The loss of the new Superjet 100 in Indonesia has dealt a heavy blow to the Russian aviation industry which hoped the first new civilian aircraft built in post-Soviet Russia would improve its image.
The Superjet 100, developed by legendary Russian planemaker Sukhoi, first took to the skies in 2008 and only started commercial flights last year in what officials hoped would mark a turnaround for the industry.
Russian aviation is still shadowed by stereotypes of oddly-shaped and disaster-prone Soviet planes but the Superjet was a brand new project aimed at presenting a gleaming new image of Russian technical prowess to the world.
In a horrific irony, the accident happened when the plane was performing a test flight in Jakarta for guests including foreign aviation executives while on its first tour of Asia to drum up more orders in the region.
"This tragic accident represents a further setback to the ambitious Russian civilian aerospace industry," Fitch Ratings said, adding that it expected orders would be negatively hit in the short term.
"Over the past decade the Russian state has invested heavily in the sector in the hope of re-establishing the country as a global technology and high-end manufacturing leader," it said.
The plane is intended to replace the Tupolev 134, the workhorse of Soviet short-haul aviation, which was involved in several disasters in the last decade and which many airlines such as Aeroflot have now withdrawn from service.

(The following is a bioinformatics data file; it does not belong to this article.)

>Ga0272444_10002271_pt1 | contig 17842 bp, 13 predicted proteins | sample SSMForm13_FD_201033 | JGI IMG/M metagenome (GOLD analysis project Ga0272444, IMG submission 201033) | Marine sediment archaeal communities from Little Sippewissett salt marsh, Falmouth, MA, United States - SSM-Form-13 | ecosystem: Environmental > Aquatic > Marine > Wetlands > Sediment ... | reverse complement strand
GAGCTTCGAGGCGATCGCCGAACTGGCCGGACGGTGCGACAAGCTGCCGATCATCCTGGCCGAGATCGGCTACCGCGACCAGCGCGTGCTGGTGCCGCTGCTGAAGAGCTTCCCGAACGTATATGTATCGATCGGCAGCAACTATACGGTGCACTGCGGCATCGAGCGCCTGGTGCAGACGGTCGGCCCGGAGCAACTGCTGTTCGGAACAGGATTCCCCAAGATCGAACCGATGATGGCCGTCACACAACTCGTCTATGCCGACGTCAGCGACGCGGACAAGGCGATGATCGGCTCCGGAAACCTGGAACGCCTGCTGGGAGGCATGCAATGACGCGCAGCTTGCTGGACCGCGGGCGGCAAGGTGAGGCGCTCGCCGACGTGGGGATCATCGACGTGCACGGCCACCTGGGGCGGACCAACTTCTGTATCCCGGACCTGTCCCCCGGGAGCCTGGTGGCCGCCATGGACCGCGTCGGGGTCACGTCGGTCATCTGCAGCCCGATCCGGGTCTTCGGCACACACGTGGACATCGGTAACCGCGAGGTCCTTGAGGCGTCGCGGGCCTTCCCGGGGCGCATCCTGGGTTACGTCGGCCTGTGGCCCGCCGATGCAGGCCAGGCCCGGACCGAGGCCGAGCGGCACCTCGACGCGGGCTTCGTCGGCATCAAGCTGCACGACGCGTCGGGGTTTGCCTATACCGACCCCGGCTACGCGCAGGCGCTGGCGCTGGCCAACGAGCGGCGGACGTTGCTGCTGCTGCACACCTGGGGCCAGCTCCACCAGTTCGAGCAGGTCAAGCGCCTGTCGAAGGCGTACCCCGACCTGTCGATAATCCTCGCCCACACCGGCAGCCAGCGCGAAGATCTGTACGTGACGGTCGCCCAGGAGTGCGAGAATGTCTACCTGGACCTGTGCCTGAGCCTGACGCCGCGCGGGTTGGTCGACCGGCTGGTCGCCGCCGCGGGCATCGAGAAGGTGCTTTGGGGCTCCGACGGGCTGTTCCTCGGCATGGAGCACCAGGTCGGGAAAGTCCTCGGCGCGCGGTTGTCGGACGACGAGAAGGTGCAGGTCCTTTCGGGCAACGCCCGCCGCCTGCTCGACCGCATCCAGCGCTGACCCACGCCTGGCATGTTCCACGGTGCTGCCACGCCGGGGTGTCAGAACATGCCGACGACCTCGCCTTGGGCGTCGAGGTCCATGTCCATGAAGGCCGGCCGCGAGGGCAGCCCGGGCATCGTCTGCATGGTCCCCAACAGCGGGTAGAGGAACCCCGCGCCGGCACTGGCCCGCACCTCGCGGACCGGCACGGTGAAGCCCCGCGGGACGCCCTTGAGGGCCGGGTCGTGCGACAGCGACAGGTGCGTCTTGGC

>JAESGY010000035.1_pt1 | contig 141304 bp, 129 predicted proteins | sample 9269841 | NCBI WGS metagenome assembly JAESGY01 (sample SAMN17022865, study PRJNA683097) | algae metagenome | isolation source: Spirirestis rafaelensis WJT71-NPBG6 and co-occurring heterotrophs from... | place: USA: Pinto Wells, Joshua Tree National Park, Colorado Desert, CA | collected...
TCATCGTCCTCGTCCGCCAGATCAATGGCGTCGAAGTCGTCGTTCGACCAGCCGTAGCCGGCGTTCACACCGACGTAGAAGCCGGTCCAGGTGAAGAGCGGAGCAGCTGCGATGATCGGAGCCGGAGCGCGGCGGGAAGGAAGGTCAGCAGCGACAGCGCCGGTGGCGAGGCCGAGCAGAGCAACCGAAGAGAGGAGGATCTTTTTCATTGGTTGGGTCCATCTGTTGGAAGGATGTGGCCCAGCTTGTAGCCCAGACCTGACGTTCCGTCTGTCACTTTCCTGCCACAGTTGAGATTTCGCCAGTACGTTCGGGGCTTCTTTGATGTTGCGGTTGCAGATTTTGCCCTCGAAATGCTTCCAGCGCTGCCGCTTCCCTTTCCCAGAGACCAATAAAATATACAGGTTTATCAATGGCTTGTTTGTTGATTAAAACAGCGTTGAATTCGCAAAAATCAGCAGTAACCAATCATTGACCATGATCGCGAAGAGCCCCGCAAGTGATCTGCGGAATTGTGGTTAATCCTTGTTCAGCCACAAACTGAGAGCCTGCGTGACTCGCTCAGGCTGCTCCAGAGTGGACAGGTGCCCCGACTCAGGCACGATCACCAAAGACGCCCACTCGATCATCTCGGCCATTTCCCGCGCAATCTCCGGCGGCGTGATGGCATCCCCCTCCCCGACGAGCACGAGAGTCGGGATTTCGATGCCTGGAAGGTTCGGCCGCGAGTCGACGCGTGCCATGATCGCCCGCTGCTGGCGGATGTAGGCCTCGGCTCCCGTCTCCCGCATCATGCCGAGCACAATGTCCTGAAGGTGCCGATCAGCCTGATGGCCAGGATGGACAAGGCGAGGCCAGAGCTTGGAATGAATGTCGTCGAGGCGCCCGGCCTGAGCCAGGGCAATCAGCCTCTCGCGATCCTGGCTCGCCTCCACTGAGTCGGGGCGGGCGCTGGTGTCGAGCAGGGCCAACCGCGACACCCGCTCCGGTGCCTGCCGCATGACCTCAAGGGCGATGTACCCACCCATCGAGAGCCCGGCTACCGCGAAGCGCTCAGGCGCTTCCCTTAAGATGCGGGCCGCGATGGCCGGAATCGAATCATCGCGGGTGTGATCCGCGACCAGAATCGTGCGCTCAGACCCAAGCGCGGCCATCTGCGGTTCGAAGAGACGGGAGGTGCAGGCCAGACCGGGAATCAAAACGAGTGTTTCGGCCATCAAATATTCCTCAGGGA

The Russian government has championed the $1 billion Superjet project, wooing Italian industrial giant Finmeccanica to take a stake, and, whatever the cause of the incident, this support is likely to remain strong.
"What has happened will definitely slow down the programme and cause some reputational damage," the director of the Centre for Strategic Analysis and Technology Ruslan Pukhov told the Izvestia daily.
"But the programme is not going to come to a halt. And the Superjet is still going to be sold both on the domestic and foreign markets."
Just over half a dozen Superjets are currently flying commercially, mostly for Aeroflot on short-haul routes such as from Moscow to Minsk and from Moscow to Nizhny Novgorod but also for Armenian carrier Armavia.
It was Armavia that made the first commercial flight on a Superjet in 2011, shortly followed by Aeroflot, which now mainly operates Airbus and Boeing jets after ditching the Tupolev.
In a sign of its commitment to the Superjet, Aeroflot announced it was flying its fleet of planes on a normal schedule.
Sukhoi has inked in recent months a 12-jet sale to Italy's Blue Panorama Airlines and a 15-plane deal with Mexico's Interjet as well as an agreement to sell 12 planes to Indonesian regional carrier PT Sky Aviation.
Fitch said that while a total of 170 orders have been placed, the numbers purchased remain short of the programme break-even point. Further orders outside the (former Sovier Union) are vital to its success."
"We are still hoping that the incident in Jakarta will not have an influence on Superjet orders," an official from the Russian Industry and Trade Ministry told the Vedomosti daily.
The loss of the plane has sent shockwaves through the Russian aviation industry, with press reports saying the pilot Alexander Yablontsev was hugely experienced and was considered Sukhoi's leading test pilot for the Superjet.
The Superjet project is a joint venture between Sukhoi and Italy's Alenia Aeronautica, which is part of Italy's partially state-owned Finmeccanica.
Alenia owns 25 percent plus one share of Sukhoi Civil Aircraft, the Sukhoi unit developing the jet, as well as 51 percent of Superjet International, which is handling sales of the aircraft.
by Stuart Williams Â© 2012 AFP
Date: May 10, 2012